Today The Economist put out this paragon of hard-hitting D-Wave journalism. At first I merely got angry — but then I asked myself what Winston Churchill, Carl Sagan, or Chip ‘n Dale’s Rescue Rangers would do. So let’s see if The Economist prints the following.
In a remarkably uncritical article about D-Wave’s announcement of the “world’s first practical quantum computer” (Feb. 15), you gush that “[i]n principle, by putting a set of entangled qubits into a suitably tuned magnetic field, the optimal solution to a given NP-complete problem can be found in one shot.” This is simply incorrect. Today it is accepted that quantum computers could not solve NP-complete problems in a reasonable amount of time. Indeed, the view of quantum computers as able to “try all possible solutions in parallel,” and then instantly choose the correct one, is fundamentally mistaken. Since measurement outcomes in quantum mechanics are random, one can only achieve a computational speedup by carefully exploiting the phenomenon known as quantum interference. And while it is known how to use interference to achieve dramatic speedups for a few problems — such as factorising large integers, and thereby breaking certain cryptographic codes — those problems are much more specialised than the NP-complete problems.
Over the past few days, many news outlets have shown a depressing willingness to reprint D-Wave’s marketing hype, without even attempting to learn why most quantum computing researchers are sceptical. I expected better from The Economist.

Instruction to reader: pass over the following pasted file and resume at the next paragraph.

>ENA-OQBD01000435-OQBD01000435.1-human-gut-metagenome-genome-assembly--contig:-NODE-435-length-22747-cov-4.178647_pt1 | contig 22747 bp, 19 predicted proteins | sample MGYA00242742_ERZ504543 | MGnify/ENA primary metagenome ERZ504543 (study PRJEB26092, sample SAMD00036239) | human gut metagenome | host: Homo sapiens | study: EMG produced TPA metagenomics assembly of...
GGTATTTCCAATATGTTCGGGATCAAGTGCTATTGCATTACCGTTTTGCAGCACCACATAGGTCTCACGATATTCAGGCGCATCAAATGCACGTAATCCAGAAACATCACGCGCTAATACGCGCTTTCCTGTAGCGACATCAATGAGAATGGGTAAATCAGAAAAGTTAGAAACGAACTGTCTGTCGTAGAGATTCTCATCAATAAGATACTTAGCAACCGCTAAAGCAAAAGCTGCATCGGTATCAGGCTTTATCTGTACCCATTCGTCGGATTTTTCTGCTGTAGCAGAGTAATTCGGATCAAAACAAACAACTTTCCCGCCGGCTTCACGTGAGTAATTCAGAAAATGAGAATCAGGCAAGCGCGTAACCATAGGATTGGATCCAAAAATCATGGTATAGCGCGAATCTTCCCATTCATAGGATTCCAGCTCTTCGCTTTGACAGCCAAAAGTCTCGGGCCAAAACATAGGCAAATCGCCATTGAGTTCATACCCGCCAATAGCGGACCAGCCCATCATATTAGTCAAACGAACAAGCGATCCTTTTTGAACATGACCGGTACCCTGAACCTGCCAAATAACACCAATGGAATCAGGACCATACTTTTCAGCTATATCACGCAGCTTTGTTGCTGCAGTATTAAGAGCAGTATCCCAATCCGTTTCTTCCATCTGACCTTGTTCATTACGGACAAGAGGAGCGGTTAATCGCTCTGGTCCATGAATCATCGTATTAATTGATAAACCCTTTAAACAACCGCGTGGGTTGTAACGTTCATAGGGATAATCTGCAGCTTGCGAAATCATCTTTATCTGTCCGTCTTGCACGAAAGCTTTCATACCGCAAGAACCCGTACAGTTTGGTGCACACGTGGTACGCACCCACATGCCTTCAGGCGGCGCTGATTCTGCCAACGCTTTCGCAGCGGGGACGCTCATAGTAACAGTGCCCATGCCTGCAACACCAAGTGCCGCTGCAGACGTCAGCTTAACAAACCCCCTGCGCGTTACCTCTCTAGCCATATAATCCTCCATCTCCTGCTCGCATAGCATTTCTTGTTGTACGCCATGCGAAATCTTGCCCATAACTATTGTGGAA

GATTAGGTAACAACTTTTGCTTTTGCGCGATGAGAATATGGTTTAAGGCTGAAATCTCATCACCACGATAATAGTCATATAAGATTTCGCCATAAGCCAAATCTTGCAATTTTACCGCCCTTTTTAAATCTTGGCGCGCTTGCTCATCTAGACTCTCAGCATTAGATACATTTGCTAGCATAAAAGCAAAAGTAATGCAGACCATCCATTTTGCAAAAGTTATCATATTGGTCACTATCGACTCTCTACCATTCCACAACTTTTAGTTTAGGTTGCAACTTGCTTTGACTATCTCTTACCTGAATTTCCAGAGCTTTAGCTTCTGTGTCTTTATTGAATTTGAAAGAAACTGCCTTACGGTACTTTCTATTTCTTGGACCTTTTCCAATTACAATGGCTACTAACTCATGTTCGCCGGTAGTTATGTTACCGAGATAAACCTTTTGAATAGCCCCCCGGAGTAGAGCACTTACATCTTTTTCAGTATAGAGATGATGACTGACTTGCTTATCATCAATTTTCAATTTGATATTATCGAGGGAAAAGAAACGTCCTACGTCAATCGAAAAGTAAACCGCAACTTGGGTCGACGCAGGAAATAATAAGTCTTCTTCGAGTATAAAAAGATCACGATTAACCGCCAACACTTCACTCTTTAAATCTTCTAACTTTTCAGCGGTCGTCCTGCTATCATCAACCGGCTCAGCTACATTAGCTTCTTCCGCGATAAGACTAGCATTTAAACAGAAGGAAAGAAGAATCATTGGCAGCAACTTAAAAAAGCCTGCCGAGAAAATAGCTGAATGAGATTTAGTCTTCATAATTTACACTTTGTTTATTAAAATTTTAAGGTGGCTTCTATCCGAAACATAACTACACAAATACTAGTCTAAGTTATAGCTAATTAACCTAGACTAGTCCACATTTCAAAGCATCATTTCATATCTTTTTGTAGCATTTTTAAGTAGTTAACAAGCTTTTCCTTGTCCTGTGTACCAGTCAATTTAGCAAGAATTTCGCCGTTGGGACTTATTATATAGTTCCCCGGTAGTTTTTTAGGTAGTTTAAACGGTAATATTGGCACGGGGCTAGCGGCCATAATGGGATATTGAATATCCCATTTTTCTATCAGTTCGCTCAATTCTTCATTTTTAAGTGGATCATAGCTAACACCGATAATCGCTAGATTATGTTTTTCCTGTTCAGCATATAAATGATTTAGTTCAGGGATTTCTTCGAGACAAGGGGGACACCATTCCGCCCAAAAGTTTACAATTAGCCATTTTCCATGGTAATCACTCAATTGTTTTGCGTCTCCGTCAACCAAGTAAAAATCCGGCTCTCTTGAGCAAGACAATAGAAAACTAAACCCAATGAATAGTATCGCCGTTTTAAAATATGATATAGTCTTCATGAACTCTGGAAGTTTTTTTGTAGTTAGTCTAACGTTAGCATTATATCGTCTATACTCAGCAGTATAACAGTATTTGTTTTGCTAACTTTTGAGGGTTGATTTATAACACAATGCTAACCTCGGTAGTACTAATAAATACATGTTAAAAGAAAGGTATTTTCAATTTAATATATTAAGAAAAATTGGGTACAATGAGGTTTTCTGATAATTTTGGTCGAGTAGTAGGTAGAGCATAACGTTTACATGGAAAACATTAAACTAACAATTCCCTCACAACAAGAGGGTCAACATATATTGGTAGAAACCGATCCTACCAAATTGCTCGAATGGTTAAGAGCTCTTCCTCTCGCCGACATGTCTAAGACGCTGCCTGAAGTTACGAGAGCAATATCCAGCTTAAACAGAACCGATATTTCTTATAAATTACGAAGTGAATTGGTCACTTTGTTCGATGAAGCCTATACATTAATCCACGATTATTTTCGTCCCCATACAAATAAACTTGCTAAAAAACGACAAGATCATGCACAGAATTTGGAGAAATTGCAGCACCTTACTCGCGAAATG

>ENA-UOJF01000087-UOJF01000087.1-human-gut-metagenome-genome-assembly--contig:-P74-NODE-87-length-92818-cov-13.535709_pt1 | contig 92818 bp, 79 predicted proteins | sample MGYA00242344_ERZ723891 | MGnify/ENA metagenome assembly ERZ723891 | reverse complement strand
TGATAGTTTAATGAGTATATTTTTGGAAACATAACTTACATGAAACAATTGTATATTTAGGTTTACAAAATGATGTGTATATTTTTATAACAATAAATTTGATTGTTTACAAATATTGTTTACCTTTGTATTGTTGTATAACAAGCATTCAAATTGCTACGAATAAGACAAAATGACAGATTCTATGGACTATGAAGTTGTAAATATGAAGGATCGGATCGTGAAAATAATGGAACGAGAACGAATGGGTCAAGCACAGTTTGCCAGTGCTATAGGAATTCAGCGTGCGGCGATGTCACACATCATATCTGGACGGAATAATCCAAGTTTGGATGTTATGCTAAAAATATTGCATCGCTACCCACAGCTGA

Institute for Quantum Computing
University of Waterloo
I thought ‘factorising,’ ‘specialised,’ and ‘sceptical’ were a nice touch.
A Final Thought (2/16): As depressing as it is to see a lazy magazine writer, with a single harebrained sentence, cancel out your entire life’s work twenty times over, some good may yet come from this travesty. Where before I was reticent in the war against ignorant misunderstandings of quantum computing, now I have been radicalized — much as 9/11 radicalized Richard Dawkins in his war against religion. We, the quantum complexity theorists, are far from helpless in this fight. We, too, can launch a public relations campaign. We can speak truth to parallelism. So doofuses of the world: next time you excrete the words “NP-complete,” “solve,” and “instantaneous” anywhere near one another, brace yourselves for a Bennett-Bernstein-Brassard-Blitzirani the likes of which the multiverse has never seen.
Update (2/16): If you read the comments, Geordie Rose responds to me, and I respond to his response. Also see the comments on my earlier D-Wave post for more entertaining and ongoing debate.